How was the famine visually depicted during the 19th century? As with any text, visual images of the Famine are complex documents with their own histories of creation, context and consumption: they do not simply 'illustrate' the Famine, but are part of its history of representation and cultural meaning.
Few contemporaneous images of the Famine ever came close to depicting the horrific reality of starvation, disease, emigration and death, as Victorian artists grappled with the challenge of representing its effects and impact. As such, its visual depiction warrants a critical eye and careful assessment.
During the first half of the 19th century it was rare for accomplished painters trained in the academic tradition to turn their hand to Ireland's distress, and take poverty, emigration, or political unrest as subject. Neither did conventions or public taste exist in mid-century Victorian art to accept representations of contemporary starving bodies.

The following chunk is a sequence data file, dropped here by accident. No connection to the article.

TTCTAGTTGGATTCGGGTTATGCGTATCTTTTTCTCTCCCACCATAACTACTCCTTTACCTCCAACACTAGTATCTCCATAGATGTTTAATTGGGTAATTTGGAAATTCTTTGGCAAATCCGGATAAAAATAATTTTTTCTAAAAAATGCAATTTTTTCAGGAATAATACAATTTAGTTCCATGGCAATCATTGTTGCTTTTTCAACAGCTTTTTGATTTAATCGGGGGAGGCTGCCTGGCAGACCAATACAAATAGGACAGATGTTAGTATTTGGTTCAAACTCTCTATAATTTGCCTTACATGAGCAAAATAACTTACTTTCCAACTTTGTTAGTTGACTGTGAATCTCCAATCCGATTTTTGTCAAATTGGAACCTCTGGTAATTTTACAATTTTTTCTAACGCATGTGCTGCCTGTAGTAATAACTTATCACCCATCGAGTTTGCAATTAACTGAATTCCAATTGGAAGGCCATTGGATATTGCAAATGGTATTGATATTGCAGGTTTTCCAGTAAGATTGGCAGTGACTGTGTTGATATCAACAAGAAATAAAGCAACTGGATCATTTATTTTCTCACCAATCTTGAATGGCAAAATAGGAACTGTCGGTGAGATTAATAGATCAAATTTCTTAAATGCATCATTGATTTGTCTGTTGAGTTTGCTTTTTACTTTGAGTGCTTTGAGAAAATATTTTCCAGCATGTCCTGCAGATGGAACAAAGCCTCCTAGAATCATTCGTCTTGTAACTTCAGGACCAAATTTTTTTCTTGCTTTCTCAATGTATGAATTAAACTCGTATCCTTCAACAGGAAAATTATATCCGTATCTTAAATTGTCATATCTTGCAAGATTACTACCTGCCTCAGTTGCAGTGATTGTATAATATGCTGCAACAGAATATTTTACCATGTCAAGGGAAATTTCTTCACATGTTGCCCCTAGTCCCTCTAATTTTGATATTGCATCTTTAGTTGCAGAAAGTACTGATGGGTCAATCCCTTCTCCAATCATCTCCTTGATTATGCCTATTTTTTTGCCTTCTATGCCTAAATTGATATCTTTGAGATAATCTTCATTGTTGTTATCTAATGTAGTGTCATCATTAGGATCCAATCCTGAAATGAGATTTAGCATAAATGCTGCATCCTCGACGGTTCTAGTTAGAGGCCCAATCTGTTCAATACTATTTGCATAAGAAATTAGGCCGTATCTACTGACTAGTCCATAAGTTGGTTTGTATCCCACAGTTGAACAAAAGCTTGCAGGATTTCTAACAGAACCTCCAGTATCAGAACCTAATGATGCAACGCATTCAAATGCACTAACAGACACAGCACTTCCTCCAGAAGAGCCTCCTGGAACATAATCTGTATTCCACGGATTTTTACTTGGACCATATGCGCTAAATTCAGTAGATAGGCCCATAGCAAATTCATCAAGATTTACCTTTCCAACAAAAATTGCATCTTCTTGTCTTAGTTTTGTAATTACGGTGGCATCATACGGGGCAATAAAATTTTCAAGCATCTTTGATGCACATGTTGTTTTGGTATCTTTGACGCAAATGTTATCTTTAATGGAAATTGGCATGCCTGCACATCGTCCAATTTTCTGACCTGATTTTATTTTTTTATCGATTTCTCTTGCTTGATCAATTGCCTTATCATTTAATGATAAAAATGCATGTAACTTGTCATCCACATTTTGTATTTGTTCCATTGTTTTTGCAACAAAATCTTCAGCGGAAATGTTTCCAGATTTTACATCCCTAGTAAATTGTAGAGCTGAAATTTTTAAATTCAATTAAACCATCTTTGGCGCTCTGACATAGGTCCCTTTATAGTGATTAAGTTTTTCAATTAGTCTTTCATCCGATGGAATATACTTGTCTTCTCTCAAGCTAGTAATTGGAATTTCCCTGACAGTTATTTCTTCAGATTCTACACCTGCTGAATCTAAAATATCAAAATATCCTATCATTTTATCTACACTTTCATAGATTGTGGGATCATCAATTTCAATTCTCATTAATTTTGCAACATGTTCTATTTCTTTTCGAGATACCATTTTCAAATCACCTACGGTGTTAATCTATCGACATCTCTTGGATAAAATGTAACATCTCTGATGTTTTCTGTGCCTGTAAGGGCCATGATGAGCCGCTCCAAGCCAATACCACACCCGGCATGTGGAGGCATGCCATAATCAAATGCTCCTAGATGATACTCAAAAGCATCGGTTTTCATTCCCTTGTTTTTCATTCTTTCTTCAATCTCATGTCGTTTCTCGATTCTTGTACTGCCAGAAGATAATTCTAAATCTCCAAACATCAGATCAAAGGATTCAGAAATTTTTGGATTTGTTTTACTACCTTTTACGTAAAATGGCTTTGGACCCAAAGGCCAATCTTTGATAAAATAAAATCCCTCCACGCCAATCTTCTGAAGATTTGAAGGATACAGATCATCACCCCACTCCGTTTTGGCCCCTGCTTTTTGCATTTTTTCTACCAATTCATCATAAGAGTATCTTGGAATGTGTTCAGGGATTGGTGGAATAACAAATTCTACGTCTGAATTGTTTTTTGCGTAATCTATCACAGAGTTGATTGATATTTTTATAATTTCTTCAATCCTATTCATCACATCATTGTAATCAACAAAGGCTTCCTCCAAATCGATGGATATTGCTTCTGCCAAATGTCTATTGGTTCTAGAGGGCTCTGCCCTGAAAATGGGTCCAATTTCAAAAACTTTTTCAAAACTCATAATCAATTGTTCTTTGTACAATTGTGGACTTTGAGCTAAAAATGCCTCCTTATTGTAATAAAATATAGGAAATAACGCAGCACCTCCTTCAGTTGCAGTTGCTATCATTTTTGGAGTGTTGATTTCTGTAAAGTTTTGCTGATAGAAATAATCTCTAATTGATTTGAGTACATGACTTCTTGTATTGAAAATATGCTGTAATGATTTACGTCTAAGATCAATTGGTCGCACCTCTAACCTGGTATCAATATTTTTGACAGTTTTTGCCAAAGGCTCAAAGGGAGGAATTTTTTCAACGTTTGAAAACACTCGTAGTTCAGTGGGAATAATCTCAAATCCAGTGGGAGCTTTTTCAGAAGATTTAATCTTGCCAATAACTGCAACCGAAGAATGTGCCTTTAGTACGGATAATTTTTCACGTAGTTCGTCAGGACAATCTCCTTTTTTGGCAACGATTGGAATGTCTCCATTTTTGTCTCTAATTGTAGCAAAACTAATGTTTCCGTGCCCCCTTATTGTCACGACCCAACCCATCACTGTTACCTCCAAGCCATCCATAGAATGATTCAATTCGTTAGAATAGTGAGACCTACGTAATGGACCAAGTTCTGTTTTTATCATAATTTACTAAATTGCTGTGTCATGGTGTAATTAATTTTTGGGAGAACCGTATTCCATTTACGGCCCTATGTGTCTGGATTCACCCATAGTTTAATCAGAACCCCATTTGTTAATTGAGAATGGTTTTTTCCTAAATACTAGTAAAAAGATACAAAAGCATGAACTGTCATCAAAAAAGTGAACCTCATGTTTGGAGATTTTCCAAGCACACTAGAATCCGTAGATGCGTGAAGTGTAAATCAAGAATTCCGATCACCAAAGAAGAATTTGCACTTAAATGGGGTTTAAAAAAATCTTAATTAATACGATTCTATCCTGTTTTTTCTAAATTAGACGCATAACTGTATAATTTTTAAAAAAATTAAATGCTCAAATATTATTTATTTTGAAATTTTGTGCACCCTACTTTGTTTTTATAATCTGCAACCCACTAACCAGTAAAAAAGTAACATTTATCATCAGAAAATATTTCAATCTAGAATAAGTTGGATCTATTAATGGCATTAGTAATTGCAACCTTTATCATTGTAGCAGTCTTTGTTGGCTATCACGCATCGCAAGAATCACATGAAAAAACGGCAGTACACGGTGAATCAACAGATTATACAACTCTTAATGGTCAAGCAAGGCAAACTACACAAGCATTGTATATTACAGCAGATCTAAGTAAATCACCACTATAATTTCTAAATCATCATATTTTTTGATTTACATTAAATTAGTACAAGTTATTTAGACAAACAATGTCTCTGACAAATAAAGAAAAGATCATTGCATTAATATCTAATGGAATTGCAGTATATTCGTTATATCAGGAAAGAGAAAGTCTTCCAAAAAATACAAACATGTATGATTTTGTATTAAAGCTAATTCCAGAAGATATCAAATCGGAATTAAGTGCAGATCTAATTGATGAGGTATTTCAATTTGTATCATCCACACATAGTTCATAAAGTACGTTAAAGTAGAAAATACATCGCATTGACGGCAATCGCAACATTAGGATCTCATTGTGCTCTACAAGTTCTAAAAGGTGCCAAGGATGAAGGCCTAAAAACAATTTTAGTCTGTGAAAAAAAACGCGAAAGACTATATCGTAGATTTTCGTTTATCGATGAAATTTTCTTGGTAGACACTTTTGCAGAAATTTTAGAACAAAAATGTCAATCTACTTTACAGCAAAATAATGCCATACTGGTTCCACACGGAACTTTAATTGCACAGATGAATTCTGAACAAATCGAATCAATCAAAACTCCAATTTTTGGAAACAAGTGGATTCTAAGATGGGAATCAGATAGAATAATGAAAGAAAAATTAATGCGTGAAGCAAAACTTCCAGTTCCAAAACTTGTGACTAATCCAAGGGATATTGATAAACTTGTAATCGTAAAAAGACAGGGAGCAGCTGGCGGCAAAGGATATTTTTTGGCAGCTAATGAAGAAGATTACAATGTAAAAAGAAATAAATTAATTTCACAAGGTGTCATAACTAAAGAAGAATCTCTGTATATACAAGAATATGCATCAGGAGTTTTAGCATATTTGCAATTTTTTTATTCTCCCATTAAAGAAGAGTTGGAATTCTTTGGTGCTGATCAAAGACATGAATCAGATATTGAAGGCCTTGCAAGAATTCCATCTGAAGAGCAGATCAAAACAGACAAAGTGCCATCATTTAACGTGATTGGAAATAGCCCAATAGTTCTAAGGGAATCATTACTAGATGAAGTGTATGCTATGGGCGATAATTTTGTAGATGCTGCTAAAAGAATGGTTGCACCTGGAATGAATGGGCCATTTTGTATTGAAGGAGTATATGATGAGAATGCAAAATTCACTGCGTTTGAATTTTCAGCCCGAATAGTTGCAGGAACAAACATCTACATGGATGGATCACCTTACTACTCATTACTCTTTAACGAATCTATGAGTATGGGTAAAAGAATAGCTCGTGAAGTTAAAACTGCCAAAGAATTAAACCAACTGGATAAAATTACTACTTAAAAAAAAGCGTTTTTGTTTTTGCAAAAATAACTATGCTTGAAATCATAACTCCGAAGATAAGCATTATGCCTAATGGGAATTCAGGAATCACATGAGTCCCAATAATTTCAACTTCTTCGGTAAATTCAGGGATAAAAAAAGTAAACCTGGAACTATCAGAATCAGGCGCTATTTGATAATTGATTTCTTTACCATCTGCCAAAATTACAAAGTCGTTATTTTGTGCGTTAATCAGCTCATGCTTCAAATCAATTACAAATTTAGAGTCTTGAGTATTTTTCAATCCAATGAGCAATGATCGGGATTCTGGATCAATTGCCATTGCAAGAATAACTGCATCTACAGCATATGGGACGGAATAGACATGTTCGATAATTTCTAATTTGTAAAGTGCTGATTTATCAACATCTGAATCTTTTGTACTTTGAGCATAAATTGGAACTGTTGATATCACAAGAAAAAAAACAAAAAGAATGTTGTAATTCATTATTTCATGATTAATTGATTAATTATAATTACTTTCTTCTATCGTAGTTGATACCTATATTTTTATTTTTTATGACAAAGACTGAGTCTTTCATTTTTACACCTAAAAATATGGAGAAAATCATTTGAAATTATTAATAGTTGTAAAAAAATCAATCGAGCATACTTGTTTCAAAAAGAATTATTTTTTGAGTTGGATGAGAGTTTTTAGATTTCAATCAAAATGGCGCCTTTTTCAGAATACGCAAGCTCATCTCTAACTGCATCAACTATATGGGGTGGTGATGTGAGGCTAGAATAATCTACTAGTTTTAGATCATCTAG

There were few differences between Irish, English, or Scottish paintings of social subjects during the Victorian period. The concerns, interests and career aspirations of Irish artists closely mirrored their British counterparts for the most part, and their training, career trajectories, and eventual patrons were often much the same.
As such, it's not usually possible to identify a distinctly 'Irish' take on Irish social subjects painted on canvas, and they rarely convey any form of political critique or commentary. As a consequence, paintings related to the Irish Famine from the 1840s-60s are often sentimentalised, neutered of political charge, or screened through other artistic preoccupations. Relatively few in number, they offer a partial but heavily coloured representation of lived realities.